It has been previously reported that it is possible to localize areas of specific metal reactivity by the use of highly metal specific dyes and histochemical agents (Winsome, et al., 1989). For this purpose, sodium tungstate staining was used for rapid detection of nucleic acids in Mucor rouxii cross sections because of tungsten's high affinity for phosphate groups. Therefore, we expect a high correlation between the phosphorus (mainly present in nucleic acids as phosphate groups) and tungsten signals (from sodium tungstate) on the microprobe. This can provide an indirect correlation for copper binding to either phosphorus- or sulfur-containing ligands (Hashemi, et al., 1994). For example, if there is a correlation between copper and sulfur, this may mean that copper is bound to sulfur-containing ligands such as proteins that are localized throughout the cell. In contrast, if there is a correlation between copper and phosphorus, copper binding could be occurring through phosphate-containing ligands localized mainly in the nuclear region. In the same way, rubeanic acid was also used in order to distinguish the copper distribution inside and on the surface of the Mucor rouxii cells. The copper is localized in the greenish-black colored regions developed by the copper rubeanate complex.
Copper binding capacity studies of Mucor rouxii inactivated cells
Experiments were performed to determine the copper-binding capacities of fungal biomasses grown at trace and high concentrations of copper ions. Clearly, as we reported before, the copper-tolerant cells of Mucor rouxii (P1) cultured under high copper levels show almost twice (23 mg/g dry weight) as much binding capacity as the same cells (11 mg/g dry weight) cultured in trace copper concentrations (Gardea-Torresdey et al., 1997). If the results of the copper-binding saturation studies are coupled with elemental analysis, this may confirm the presence of this metal on the cell surface as well as the different abilities of each strain to bind copper.
Electron microprobe analysis of copper bound to inactivated Mucor rouxii cells
The copper signal was determined in different sites of various varnish-fixed and carbon-coated inactivated cells after copper-binding saturation studies, using electron microprobe analysis. Table 1 shows the average of the copper signal detected most likely on the surface of several fungal cells. As we observed in this table, a much higher copper signal is detected in the copper-tolerant cells cultured at higher copper levels. Although the means of the copper signal show a high standard deviation, the compared relationships among strain, exposure, and copper signal are always maintained. These data illustrate that EDS and FAAS provide complementary information in a multiple method approach, because the analysis of the concentrations of copper bound were in accord with the quantitative data obtained by using the batch laboratory technique with FAAS analysis of the supernatants.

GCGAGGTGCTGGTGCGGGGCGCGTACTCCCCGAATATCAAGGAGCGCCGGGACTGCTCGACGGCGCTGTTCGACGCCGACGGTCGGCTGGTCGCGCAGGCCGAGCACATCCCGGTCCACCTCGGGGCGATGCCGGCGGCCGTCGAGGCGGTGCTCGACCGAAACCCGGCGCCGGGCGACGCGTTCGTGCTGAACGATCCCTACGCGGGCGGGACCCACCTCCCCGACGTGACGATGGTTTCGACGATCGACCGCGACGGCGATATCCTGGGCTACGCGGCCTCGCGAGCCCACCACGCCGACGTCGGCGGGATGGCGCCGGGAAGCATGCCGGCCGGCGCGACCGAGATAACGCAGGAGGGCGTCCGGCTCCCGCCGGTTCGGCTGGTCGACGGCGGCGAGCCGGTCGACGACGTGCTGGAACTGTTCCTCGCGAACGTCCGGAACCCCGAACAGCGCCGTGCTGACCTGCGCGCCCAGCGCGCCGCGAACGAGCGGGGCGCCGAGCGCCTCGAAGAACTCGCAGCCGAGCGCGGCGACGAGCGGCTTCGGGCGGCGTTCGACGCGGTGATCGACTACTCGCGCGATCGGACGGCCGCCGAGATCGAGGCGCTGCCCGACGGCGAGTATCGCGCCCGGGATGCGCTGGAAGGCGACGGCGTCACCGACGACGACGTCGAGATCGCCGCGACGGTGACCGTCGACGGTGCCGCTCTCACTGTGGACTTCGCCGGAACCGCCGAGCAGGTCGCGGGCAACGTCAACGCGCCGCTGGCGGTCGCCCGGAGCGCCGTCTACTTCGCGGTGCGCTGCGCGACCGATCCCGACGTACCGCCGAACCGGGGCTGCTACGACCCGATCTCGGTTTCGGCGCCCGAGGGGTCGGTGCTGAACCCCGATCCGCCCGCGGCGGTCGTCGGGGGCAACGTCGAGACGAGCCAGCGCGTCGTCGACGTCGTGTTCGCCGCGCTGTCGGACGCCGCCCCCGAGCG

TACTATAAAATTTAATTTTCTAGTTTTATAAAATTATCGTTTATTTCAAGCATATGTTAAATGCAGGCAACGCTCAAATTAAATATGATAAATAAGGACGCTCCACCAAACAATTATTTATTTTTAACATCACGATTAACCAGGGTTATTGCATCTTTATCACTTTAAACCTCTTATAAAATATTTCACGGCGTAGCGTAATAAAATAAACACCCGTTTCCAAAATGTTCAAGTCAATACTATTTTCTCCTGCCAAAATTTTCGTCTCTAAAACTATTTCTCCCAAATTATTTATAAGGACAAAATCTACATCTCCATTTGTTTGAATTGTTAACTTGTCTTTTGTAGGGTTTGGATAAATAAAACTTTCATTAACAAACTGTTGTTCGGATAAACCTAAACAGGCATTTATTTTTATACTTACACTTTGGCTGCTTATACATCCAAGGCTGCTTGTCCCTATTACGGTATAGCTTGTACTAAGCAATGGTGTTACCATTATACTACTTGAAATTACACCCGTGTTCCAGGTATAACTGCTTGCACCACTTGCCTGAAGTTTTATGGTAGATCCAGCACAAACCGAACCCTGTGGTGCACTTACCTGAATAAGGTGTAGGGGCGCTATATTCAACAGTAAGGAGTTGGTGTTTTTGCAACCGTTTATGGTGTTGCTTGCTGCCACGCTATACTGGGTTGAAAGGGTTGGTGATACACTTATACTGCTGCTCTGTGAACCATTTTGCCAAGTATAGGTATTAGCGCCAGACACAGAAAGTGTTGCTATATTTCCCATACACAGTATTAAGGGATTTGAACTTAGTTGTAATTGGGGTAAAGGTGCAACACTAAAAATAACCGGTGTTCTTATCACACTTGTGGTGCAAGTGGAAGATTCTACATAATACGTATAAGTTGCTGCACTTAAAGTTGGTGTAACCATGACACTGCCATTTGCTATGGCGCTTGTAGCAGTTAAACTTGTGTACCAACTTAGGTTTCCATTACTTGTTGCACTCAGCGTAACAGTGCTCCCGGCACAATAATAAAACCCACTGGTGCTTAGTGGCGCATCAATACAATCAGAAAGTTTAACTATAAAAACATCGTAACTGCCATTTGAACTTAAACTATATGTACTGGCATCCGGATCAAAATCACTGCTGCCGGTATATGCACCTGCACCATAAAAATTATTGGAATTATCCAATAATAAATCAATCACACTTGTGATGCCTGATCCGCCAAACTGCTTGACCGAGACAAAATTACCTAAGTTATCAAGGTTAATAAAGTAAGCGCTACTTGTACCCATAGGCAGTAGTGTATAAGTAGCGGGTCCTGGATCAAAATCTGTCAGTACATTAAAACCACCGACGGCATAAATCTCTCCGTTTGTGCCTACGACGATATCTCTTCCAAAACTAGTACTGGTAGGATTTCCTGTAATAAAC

These results may also support the previously proposed hypothesis that, upon exposure to high levels of copper in the culture medium, Mucor rouxii develops (as first defense mechanism) molecules with chemical functional groups that may bind copper ions on the surface of the cell (Gardea-Torresdey, et al., 1996, 1997).
X-ray microfluorescence analysis of copper bound to inactivated Mucor rouxii copper-tolerant cells
X-ray microfluorescence spectra were obtained of copper bound to inactivated Mucor rouxii copper-tolerant cells cultured at high-copper and trace-copper concentrations after copper-saturation studies. The spectra show that the copper peak is higher and more pronounced in cells exposed to high-copper concentration (Fig.1) than those exposed to trace-copper concentration (Fig. 2). These results are also in accord with the data obtained with electron microprobe and laboratory batch techniques.
Correlation among elements in cross sections of active Mucor rouxii cells
The presence of a statistically significant correlation between sulfur-containing groups and copper was ascertained by electron microprobe analysis of sodium tungstate and phosphorus-containing groups. Table 2 shows the correlation among copper, sulfur, phosphorus, and tungsten signals in cross sections of paraffin-embedded mature copper-tolerant Mucor rouxii cells cultured at high-copper concentration. This table clearly shows a high correlation coefficient between tungsten and phosphorus signals (as was expected) and a statistically significant correlation coefficient between sulfur and copper signals. No statistically significant correlation coefficient was found either between copper and phosphorus signals or between tungsten and sulfur signals.